Cracking valuations in Asia Tech

Mary Manning

Alphinity Investment Management

The positive trade outcome at the recent G20 meeting and dovish comments by US Federal Reserve Chairman Powell are both important catalysts for a rally in Asian markets into the year-end and early 2019. So for our Livewire Christmas Cracker, we are taking a look at a very attractive buying opportunity that has emerged in Asia. 

Asian technology stocks are our top sector pick for investors to participate in this rally. The chart below (Chart 1) shows that the MSCI China Technology Index is down over 30% since its January high while the NASDAQ is roughly flat. This divergence is extreme and China appears oversold both in absolute terms and relative to the US technology sector.

Chart 1: MSCI China IT Index and NASDAQ Divergence

Source: Bloomberg

The fall in Asian tech stocks this year was a function of 4 main factors: (1) Concerns about the impact of the trade war on technology supply chains; (2) Currency and flow considerations; (3) Factor rotation out of growth and into value; and (4) Stock specifics. All of these factors could reverse, at least temporarily, in December 2018 and the first quarter of 2019.

The much anticipated meeting between Trump and Xi at the G20 in Buenos Aires was highly successful as the leaders agreed to temporarily halt new tariffs and the US agreed to leave the tariff rate on the existing $200b of goods at 10% for 90 days rather than increasing the rate to 25% on January 1. This event is a strong positive for technology supply chain companies in Asia that would have been hit with tariffs if the additional $267b went ahead. We have not held any Asian technology supply chain companies (except TSMC) for many months, but prior to the G20 we started buying oversold, very inexpensive supply chain names like Sunny Optical and Largan.

In terms of currency and flow considerations, Emerging Markets as an asset class has performed poorly in 2018 because of the trade war but also because of rising US interest rates and an appreciating US Dollar (USD) (Chart 2). However, Chairman Powell’s recent remarks suggesting that US rates are now near neutral, will provide relief from these pressures. Note that 5 of the Top 5 weights in the MSCI Emerging Markets Index are Asian technology companies (Tencent (4.7%), Alibaba (4.1%), TSMC (3.7%), Samsung Electronics 3.7%) and Naspers (top shareholder of Tencent at 1.8%). So passive flows back into EM will benefit this sector disproportionately.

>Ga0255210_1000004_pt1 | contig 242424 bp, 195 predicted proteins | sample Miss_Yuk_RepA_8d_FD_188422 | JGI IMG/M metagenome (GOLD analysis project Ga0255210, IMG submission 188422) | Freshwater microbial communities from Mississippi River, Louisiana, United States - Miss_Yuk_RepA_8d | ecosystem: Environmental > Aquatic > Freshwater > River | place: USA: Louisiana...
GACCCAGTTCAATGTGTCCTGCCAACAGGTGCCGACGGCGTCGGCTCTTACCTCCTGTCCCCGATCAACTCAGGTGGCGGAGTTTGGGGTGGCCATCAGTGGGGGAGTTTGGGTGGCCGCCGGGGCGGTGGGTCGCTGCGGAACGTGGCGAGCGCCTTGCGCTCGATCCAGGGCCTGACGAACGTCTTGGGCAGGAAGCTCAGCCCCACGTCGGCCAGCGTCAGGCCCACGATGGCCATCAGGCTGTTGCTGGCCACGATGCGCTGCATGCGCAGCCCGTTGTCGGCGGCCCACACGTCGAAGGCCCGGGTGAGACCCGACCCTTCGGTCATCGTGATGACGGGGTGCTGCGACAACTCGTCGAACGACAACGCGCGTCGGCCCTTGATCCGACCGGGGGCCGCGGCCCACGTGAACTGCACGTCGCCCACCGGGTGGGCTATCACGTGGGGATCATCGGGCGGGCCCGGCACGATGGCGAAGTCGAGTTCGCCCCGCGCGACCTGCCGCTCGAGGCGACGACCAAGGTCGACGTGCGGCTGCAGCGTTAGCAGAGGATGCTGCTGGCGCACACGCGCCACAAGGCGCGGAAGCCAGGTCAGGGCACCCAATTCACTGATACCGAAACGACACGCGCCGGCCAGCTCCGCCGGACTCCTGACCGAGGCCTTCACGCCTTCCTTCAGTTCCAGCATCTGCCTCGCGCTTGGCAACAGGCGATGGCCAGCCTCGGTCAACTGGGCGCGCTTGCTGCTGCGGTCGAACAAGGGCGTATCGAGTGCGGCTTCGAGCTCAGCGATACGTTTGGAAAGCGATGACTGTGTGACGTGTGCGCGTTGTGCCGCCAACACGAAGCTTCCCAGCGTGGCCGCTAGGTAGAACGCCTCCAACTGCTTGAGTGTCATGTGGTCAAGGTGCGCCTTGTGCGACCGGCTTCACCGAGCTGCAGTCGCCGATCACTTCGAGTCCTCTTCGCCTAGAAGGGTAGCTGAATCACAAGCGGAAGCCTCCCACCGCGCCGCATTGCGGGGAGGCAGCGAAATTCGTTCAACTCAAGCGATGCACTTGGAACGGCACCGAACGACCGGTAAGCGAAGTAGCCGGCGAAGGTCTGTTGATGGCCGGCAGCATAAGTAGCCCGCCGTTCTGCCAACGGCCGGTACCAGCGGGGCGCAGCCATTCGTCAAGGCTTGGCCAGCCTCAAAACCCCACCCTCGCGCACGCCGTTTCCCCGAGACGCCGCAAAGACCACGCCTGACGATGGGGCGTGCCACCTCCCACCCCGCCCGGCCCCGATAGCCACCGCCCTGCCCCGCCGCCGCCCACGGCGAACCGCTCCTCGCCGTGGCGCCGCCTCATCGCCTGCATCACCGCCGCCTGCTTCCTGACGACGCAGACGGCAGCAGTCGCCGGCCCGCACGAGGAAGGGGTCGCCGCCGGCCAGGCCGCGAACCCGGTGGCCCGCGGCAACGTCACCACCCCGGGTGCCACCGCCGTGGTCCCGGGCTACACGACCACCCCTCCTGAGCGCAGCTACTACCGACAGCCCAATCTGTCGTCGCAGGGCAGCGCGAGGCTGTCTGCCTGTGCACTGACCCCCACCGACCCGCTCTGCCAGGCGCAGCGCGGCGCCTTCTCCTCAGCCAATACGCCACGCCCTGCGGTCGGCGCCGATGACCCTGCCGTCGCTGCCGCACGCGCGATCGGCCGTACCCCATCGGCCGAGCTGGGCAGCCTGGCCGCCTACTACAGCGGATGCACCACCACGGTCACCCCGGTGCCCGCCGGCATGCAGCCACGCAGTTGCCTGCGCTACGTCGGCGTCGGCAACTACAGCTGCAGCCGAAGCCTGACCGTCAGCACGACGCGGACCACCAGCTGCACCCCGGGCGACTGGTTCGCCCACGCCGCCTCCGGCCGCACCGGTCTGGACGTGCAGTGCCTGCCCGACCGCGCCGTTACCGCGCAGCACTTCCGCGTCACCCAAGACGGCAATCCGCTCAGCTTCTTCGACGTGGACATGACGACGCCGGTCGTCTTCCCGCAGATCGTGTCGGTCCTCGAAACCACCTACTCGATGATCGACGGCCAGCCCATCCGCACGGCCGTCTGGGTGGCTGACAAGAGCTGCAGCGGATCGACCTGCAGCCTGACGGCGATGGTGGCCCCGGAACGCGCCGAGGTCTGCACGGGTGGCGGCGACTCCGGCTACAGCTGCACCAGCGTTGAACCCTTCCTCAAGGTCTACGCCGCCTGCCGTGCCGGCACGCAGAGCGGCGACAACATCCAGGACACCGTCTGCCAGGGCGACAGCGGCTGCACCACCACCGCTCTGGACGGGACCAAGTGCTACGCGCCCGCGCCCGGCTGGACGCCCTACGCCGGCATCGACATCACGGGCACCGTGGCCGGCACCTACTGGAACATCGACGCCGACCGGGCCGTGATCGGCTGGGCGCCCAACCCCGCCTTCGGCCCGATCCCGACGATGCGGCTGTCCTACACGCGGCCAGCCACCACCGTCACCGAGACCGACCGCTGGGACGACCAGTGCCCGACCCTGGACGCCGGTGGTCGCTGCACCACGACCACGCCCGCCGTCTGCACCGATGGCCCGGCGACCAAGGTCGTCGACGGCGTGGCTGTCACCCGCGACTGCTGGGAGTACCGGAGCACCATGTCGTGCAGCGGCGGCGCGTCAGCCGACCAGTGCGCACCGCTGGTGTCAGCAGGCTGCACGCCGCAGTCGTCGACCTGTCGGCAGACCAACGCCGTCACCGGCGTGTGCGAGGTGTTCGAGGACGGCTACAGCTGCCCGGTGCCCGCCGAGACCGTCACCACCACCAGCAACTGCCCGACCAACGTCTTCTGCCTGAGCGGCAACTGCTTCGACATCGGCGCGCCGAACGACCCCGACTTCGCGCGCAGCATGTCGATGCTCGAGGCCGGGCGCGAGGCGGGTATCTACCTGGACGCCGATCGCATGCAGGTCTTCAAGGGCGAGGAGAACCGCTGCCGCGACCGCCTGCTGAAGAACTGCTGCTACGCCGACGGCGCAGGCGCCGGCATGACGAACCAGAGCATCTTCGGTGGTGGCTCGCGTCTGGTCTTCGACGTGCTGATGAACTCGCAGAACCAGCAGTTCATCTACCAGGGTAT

Chart 2: MSCI China IT Index and NASDAQ Divergence

Source: Bloomberg

With respect to factor rotation, the last few months have seen decade high rotation out of growth and momentum stocks into value stocks. The MSCI World Growth Index is down approximately 9.0% since the beginning of October versus the MSCI World Value Index which is down only 4.3% over the same time frame. Obviously technology stocks get hit hard in this type of rotation because they trade at high PE multiples and generally have low or no dividend yield support. We see this as transitory and expect value to underperform growth in the next few months.

In terms of stocks specifics, the charts below show that China technology mega caps like Tencent and Alibaba are trading one standard deviation below their long term averages. Tencent in particular has a stock specific catalyst on the horizon if online game approvals resume by the end of 2018 or in the 1Q19. Pre-G20 we increased our position in Tencent. 

The above points highlight that the Asian technology sector, particularly Chinese tech stocks, have become oversold. We see good buying opportunities in Tencent, Alibaba, Baidu, Largan and Sunny Optical for the rest of 2018 and the first quarter of 2019.

Once the 90-day trade war truce is over, we will reassess these positions, but for right now, valuations are too good to miss.

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Mary Manning
Portfolio Manager
Alphinity Investment Management

Mary is a Global Portfolio Manager at Alphinity Investment Management bringing over 23 years of international experience to the team. Mary was previously a portfolio manager at Ellerston Capital and has worked at Oaktree Capital and Soros Funds...

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